In my first of four articles about technology silos, inspired by work with my colleague Linda Reed, I brought up the three key building block activities you can do. Today, we’re going to talk about the first, Collaboration.
One of my favorite movies from 2016 was Hidden Figures, a beautiful film telling the story of the incredible women who were key to NASA successes in the 60s. These were African-American women working in this industry at the height of the anti-segregation tension during the Civil Rights Movement. Against all their external and internal pressures, these women nobly pushed through their challenges to achieve great success for their company, and in our country’s space race. And one of the key ways they accomplished this was by collaborating extremely well.
Collaboration is working in concert with one another to create a healthier, more efficient, more intelligent workplace that becomes vastly more successful and customer-centric.
In principle, collaborating sounds easy, but it can be quite difficult. There can, at times, be too many cooks in the kitchen that can cause all kinds of communication and time-wasting problems (leading to paralysis by analysis). The last thing you want do is collaborate for weeks and gain little-to-no momentum. This poisons the well against collaboration. But it’s not because of collaboration — it’s collaboration poorly done.
To collaborate well, you need to have agreed upon a plan with small, attainable expectations that imbues belief in your team, and encourages future collaboration.
For me and my team, we create this culture of collaboration in four key ways:
● Adopt a shared mission and goals.
● Motivate externally, and honor internal motivation.
● Coordinate regularly.
● Utilize team workout sessions.
Adopt a Shared Mission and Goals.
If you don’t clearly identify what your mission is, and what you’re shooting for, your team members will eventually be moving in slightly deviating directions. Over time, the distance between individuals increases, over and over, until you have people moving in independently subjective directions.
Having a shared mission helps you be on the same page, institutes accountability, and frees you to put the customer first as you work toward business success.
Motivate Externally, and Honor Internal Motivation.
Your people are motivated. That’s why they’re working with you. You can motivate them by helping them lean into the things they’re passionate about. Give them a voice. Allow them to help in ways appropriate to what they’ve earned. But also, hear their voice and consider their suggestions, regardless of their status. Also, when there are individual team wins, you should celebrate them together. Allow team members to share their successes and lessons they’ve learned, so your team can grow, and so you can corporately honor those people.
But besides tending to your team members’ internal motivations, you can motivate them externally. Challenge them. Stretch them. Give them goals they can obtain, and reward them for that work. Internal motivation is strong, but a mixture of internal and external motivation is unbelievably strong.
It should be known that your team will regularly be updating one another with what’s going on. That includes emails/calls/texts/messages at all times, sure, but it also includes having planned meetings that your team can rely upon — weekly cross-team meetings to share results, marketing strategies, lessons learned, etc. This eliminates the need for them to worry about being out of the loop, and it works to reinforce your shared goals and mission. Your team will subconsciously trust that nothing is going to sneak up on them, and if something does, that you’ll be in their corner, and will be there for them.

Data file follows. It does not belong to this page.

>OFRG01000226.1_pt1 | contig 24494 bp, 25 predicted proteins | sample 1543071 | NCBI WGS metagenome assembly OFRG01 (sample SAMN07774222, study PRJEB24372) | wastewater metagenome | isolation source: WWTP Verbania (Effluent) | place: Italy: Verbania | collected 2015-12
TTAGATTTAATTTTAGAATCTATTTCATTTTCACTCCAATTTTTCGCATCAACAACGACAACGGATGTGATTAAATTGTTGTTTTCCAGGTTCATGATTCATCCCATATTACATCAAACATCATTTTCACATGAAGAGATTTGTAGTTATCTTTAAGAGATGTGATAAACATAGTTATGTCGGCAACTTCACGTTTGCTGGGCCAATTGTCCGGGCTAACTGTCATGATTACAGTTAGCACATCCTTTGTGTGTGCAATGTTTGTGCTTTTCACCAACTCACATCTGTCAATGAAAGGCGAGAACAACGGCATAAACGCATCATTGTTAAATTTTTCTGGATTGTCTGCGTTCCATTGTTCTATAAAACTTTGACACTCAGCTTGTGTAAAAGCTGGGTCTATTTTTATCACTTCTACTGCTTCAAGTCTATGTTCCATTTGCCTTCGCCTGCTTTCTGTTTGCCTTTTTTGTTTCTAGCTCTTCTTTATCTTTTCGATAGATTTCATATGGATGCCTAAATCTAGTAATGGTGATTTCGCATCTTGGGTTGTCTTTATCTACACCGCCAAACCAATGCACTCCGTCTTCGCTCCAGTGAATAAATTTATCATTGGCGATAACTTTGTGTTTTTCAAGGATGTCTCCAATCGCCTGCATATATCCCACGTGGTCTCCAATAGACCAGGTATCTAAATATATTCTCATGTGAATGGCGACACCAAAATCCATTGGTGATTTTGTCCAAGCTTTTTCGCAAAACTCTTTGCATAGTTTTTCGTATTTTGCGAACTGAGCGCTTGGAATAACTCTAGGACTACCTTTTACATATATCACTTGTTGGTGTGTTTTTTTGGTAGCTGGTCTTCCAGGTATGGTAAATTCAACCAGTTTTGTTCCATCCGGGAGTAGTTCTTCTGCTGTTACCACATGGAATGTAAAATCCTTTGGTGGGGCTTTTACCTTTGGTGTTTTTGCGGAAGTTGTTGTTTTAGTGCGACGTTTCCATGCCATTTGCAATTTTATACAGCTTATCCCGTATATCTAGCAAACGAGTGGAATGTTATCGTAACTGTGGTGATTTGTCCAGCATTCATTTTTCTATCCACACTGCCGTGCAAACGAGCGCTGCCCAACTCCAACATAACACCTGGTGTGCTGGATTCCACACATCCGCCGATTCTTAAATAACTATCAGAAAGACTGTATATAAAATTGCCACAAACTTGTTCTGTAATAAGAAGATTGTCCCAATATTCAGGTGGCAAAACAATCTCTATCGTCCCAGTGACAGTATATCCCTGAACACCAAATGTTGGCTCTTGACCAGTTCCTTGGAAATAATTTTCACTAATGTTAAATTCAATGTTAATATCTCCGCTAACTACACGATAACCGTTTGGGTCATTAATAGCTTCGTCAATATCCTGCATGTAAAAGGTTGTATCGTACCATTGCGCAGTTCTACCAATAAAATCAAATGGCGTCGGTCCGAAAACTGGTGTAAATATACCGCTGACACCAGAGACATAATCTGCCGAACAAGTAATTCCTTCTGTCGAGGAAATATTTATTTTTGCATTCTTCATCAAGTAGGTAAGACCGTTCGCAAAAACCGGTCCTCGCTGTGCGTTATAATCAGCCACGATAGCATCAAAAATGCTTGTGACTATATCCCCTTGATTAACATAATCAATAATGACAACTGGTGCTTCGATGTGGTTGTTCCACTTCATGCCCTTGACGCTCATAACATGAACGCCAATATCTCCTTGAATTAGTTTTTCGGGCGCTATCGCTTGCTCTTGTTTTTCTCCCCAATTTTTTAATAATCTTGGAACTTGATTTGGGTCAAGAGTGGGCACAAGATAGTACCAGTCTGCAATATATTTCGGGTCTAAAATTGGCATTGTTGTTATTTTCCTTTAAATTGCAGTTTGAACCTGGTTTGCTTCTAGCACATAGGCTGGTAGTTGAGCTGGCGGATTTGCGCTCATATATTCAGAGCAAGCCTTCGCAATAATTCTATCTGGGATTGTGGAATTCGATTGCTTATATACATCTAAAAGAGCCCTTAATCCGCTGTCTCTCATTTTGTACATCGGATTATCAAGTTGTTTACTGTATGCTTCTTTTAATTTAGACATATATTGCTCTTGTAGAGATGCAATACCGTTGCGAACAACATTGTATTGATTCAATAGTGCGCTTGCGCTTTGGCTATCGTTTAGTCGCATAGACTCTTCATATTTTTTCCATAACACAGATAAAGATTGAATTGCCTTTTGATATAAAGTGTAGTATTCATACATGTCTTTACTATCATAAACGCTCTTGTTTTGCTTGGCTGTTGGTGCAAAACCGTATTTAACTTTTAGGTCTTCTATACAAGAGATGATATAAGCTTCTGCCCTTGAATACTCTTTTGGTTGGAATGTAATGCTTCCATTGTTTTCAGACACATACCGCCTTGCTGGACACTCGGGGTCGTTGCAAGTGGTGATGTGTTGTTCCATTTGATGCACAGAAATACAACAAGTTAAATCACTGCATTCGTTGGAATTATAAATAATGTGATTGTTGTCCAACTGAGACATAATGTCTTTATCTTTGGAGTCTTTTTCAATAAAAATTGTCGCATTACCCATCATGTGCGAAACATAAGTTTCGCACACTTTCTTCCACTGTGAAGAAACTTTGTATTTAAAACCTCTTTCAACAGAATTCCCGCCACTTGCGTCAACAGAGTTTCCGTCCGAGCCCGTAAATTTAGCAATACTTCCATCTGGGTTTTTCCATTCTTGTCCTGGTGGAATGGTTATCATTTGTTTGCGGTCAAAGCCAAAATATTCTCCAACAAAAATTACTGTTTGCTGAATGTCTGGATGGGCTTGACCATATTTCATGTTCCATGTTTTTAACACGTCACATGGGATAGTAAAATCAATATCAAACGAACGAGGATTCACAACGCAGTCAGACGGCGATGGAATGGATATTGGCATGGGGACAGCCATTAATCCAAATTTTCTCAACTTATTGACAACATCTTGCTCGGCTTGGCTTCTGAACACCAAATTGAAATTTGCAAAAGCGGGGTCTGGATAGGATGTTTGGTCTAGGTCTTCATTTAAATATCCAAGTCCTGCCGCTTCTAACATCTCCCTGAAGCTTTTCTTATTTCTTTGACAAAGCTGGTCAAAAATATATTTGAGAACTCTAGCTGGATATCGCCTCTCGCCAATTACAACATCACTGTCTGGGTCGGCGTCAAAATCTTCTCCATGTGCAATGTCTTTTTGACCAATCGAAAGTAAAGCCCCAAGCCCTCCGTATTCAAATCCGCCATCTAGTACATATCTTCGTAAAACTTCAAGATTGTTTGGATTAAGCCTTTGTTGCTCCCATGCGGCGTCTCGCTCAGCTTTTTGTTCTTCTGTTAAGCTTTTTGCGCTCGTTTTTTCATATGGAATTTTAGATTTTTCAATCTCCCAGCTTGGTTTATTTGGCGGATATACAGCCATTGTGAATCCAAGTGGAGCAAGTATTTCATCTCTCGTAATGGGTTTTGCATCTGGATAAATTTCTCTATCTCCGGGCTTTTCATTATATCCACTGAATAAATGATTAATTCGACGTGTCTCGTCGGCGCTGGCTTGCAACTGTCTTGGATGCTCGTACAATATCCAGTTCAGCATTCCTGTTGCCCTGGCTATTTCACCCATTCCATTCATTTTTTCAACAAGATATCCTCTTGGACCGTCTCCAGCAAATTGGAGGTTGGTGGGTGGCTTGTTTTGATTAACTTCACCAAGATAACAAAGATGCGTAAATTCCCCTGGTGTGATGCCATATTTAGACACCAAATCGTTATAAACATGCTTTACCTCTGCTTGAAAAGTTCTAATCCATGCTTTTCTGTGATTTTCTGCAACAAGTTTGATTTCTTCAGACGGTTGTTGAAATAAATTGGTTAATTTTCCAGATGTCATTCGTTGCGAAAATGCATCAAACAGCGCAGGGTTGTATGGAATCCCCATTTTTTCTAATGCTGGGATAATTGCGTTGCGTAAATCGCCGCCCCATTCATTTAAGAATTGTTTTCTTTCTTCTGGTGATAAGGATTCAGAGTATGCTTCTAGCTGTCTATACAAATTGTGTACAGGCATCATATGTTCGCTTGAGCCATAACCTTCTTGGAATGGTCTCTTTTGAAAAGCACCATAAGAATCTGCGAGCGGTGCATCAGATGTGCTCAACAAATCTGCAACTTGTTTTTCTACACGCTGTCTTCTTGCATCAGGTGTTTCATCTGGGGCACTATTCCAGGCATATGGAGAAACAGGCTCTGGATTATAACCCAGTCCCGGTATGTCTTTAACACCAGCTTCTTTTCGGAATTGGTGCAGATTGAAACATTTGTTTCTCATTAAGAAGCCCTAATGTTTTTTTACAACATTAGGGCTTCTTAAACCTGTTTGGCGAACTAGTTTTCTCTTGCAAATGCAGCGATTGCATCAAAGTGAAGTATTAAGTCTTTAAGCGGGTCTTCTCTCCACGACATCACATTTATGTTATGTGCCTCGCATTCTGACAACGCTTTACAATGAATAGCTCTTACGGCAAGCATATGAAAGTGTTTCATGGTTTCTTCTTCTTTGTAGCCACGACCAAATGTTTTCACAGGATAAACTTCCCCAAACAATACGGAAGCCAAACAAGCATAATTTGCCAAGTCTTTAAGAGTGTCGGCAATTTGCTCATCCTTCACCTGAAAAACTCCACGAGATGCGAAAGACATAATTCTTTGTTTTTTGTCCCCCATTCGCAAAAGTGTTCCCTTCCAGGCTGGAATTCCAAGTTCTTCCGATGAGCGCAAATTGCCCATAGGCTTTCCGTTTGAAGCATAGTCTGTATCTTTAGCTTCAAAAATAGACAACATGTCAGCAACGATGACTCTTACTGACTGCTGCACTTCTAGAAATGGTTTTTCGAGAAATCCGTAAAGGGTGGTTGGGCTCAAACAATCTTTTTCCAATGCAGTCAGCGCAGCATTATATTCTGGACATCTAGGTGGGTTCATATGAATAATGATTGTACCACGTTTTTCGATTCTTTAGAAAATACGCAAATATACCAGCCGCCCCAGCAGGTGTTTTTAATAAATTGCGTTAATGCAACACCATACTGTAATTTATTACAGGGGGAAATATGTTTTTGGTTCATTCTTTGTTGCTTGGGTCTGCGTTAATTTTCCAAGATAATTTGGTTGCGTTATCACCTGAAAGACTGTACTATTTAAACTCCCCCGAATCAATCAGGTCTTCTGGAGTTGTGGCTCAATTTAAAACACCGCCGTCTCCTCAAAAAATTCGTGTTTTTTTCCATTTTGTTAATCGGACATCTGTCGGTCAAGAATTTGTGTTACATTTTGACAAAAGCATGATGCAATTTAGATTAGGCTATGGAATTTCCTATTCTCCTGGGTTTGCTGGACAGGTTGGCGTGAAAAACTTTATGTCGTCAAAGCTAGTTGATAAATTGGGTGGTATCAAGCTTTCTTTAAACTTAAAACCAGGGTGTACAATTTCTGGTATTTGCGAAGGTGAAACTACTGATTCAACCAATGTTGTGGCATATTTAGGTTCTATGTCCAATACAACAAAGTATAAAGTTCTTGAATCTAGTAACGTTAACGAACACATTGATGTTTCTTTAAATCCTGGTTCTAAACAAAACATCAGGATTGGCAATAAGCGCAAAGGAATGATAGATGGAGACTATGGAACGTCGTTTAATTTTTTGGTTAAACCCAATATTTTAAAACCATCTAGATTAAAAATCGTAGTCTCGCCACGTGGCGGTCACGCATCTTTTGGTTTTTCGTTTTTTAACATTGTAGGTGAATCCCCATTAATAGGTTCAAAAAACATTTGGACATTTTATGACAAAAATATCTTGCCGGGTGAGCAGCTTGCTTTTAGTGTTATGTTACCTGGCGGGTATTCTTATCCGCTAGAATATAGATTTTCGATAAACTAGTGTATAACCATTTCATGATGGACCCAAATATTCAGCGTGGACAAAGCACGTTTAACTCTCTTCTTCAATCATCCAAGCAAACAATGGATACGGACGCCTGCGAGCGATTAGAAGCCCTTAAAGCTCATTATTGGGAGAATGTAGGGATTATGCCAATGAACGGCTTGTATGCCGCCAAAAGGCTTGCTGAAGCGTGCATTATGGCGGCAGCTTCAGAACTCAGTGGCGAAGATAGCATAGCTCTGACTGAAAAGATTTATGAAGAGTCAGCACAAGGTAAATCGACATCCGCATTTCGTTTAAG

In addition to holding those meetings, and encouraging increased dialogue, you can create other notable alignments, like a central calendar of campaign activities that tracks and measures results.
Coordinating also includes removing physical barriers between people — walls, geography, etc. It can even mean removing the barriers between teams — often email is run by the marketing team, mobile is run by an agency, social by another department, and so on. By physically bringing them together, you allow them to interact more frequently, and with increasing acumen.
Your people are talented. Give them the reigns to solve problems together. If you can build their ability to help solve problems into your culture, they’ll be empowered. With our teams, we bring in people from different departments to solve complex issues.
For example, if I wanted to improve customer loyalty I would invite folks from sales, marketing, service, finance, program managers, etc. to participate in a workout session — in the style of Jack Welch, or design thinking. These sessions would last two days, and everyone would brainstorm. At the end of the two days, a consensus would be reached, decisions would be made, and then a plan would be created. The key is to focus on a critical business issue that needs to be resolved, identify stakeholders who can contribute, and find a senior executive who has sufficient clout to make real-time decisions. It is intense, but a great way to promote collaboration!
When we collaborate better, our teams operate more efficiently and we do better work, which drives productivity through the roof. What’s more, people will be happier — more empowered, and feeling safer and more cared for, which is the key component that has secretly fueled business successes all along.
In the end, your team may not send people to space, but it might feel as if you had.
This is the second of four blogs in a series about getting rid of silos the right way. Check out the next one on Goal Alignment. If you’d like a jumpstart to that, you can listen to Bruce Swann and Linda Reed’s talk from the Adobe Summit this past summer.